junk mail

Online retailers are getting lazy, irresponsible, and are disregarding best practices when it comes to responsible email marketing, according to a new study from Return Path.

These dire findings were based on buying items from 45 online retailers, then monitoring their transactional and promotional message streams. These emails messages were then compared with messages received by registering for the same retailers' email programs without making a purchase.

Here's what happened:

  •  31% of companies added customers to their email lists following a purchase without requesting permission to do so. This is fully legal under the CAN-SPAM Act, but frowned upon by responsible marketers.
  • 58% of retailers sent the same first promotional email to buyers and non-buyers alike, squandering the opportunity to personalize or adapt that all-important first message based on the customer's purchase or demographic data.
  • Only 15% of retailers used data they received during the purchase process to target promotional messages to buyers.

"Online retailers have become very sophisticated in the art of selling online. Almost every online retailer has some type of email marketing program. However, retailers still struggle to integrate purchase history and customer data to deliver truly personalized and relevant email messages," said Margaret Farmakis, senior director of email response consulting at Return Path. "This type of integration isn't necessarily easy - it requires time, technical resources and marketing expertise. But when done right, it can exponentially increase response rates by making email more engaging for recipients."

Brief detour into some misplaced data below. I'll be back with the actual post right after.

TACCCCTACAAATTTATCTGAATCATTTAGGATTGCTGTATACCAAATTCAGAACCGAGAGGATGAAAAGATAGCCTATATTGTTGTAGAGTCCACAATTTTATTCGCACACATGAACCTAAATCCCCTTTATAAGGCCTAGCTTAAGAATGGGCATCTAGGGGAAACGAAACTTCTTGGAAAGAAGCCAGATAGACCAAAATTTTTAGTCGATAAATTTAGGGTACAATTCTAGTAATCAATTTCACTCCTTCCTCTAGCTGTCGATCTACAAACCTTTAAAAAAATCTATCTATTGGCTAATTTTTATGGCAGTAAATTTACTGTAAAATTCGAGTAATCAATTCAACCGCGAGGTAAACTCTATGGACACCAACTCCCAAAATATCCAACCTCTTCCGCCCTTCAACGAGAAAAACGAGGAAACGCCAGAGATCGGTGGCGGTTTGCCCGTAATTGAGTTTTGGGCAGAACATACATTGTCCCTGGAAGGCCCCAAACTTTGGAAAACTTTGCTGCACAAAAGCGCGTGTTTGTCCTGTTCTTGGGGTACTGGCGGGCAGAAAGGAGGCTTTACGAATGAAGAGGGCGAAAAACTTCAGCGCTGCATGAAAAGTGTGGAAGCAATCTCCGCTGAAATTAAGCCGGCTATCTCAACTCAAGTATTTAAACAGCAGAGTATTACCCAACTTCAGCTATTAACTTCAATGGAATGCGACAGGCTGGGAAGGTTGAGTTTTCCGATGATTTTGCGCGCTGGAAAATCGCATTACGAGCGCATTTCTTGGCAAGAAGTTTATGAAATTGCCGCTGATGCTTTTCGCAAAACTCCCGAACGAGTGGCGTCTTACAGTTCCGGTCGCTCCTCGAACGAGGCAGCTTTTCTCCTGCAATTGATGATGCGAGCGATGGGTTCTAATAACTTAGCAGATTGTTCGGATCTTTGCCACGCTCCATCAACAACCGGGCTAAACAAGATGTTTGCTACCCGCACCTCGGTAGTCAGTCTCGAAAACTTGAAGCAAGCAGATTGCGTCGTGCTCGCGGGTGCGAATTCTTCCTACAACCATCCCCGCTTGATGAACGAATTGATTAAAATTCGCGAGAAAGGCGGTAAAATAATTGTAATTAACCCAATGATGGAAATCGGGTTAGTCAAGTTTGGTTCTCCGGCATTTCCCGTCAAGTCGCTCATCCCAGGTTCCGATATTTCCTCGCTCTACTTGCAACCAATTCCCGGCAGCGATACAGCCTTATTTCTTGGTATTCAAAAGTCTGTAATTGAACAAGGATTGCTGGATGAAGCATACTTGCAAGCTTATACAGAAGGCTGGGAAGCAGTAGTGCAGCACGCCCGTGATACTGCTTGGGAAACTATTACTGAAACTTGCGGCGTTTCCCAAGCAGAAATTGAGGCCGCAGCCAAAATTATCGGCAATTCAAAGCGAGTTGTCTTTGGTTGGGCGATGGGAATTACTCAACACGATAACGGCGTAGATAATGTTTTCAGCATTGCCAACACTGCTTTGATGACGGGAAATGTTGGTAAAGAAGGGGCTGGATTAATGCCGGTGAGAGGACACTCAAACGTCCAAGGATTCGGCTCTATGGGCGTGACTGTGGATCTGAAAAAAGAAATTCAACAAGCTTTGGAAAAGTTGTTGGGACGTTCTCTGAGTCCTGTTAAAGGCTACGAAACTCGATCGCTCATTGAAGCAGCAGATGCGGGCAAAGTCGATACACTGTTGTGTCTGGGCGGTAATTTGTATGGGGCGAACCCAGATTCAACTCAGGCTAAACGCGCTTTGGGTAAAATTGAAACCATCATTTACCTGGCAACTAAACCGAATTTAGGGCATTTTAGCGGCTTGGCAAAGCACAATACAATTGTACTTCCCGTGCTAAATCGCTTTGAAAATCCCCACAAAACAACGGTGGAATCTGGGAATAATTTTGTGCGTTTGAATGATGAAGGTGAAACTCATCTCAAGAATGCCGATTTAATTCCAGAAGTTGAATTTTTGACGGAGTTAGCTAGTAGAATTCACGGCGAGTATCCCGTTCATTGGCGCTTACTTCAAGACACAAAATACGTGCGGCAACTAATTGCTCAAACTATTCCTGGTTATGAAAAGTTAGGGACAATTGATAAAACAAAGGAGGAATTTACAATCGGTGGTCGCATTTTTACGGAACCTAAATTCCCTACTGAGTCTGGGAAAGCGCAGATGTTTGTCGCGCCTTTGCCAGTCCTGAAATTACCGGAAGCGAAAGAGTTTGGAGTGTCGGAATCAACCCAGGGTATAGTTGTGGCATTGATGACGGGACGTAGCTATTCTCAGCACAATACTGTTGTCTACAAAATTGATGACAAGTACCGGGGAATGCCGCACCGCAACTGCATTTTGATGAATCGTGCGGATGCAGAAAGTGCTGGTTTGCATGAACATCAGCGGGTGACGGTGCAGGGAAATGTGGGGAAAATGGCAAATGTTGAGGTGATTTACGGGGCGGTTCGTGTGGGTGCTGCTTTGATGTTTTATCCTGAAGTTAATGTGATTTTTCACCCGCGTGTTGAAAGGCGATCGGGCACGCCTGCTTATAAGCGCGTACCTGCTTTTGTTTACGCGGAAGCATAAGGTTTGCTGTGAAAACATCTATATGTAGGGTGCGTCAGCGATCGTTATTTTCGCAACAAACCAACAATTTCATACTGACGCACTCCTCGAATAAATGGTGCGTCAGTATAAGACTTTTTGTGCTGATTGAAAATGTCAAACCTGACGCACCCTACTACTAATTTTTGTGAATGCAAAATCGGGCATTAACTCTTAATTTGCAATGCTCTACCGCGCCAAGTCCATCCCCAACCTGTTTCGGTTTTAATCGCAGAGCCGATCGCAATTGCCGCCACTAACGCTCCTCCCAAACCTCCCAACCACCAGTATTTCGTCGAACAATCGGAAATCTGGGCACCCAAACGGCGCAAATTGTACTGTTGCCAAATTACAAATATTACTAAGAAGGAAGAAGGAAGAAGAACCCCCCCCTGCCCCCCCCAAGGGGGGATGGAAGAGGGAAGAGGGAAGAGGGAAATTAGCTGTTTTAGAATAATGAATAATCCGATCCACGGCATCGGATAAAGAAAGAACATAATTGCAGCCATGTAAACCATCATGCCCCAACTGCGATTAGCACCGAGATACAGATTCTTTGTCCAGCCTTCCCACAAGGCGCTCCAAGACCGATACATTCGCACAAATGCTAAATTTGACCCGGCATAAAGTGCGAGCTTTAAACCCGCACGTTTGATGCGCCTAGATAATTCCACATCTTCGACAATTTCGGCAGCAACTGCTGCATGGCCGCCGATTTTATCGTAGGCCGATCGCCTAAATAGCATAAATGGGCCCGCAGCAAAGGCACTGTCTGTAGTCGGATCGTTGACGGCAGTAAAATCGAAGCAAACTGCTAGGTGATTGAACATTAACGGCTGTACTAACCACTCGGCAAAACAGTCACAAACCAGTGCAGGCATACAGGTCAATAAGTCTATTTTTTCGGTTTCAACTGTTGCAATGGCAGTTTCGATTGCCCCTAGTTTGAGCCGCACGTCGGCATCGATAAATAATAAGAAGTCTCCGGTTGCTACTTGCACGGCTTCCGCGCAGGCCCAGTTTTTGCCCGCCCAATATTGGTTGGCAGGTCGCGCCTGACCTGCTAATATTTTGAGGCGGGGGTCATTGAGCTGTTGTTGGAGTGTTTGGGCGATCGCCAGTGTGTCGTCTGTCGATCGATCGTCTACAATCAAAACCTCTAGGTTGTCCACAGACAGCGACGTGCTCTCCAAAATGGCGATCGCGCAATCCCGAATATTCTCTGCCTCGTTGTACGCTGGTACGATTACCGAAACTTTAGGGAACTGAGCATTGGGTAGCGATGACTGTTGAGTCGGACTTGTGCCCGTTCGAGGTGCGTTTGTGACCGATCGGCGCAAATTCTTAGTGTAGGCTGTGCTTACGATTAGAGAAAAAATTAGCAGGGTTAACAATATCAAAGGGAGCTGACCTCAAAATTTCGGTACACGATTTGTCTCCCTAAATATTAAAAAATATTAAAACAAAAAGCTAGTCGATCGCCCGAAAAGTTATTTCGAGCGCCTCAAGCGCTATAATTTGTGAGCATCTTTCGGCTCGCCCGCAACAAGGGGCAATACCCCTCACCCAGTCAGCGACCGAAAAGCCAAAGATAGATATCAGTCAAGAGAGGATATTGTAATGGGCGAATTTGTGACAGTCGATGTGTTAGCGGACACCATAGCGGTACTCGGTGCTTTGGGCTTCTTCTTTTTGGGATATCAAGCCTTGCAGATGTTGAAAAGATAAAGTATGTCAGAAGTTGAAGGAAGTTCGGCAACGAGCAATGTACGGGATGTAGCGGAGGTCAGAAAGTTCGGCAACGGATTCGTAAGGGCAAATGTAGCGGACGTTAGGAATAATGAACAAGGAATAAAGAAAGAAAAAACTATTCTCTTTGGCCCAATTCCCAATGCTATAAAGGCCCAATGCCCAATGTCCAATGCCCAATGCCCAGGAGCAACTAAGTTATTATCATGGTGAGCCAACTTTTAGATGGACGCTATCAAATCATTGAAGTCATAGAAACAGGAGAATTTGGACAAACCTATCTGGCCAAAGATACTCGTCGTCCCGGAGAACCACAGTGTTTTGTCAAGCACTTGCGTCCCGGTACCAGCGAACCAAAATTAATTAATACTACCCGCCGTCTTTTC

Rebecca Lieb

Published 23 March, 2009 by Rebecca Lieb

Rebecca Lieb oversees Econsultancy's North American operations.

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Comments (2)

Jeff Barnes

Jeff Barnes, Partner at KeyEngage

It's amazing isn't it that after all the articles that have been written, seminars presented and training courses attended that this is still going on. There could be a number of reasons for it but my favourite ones are that email marketing is relatively inexpensive to do so why bother spending time doing it properly and the lack of skills of the email marketers within companies. On the latter I would encourage Heads of Marketing of retail companies to look hard at their employees doing their email marketing and if they don't have the skills or inclination to do a good job then outsource it to their ESP or other third party who know what they are doing, That way they will get a far better ROI and happier customers as well.

Jeff Barnes


over 9 years ago

Vincent Amari

Vincent Amari, Online Consultancy at Business Foresights Ltd

Even emails from the largest ESP companies don't utilise their systems properly, or maybe they still lack the 'personalisation' features we all keep talking about.

An example is when they send an invite to download a report or case study, and when you click through to the landing page you are presented with a registration form!

This is from someone I already had to fill-in a form to register for their emails in the first place :-(

over 9 years ago

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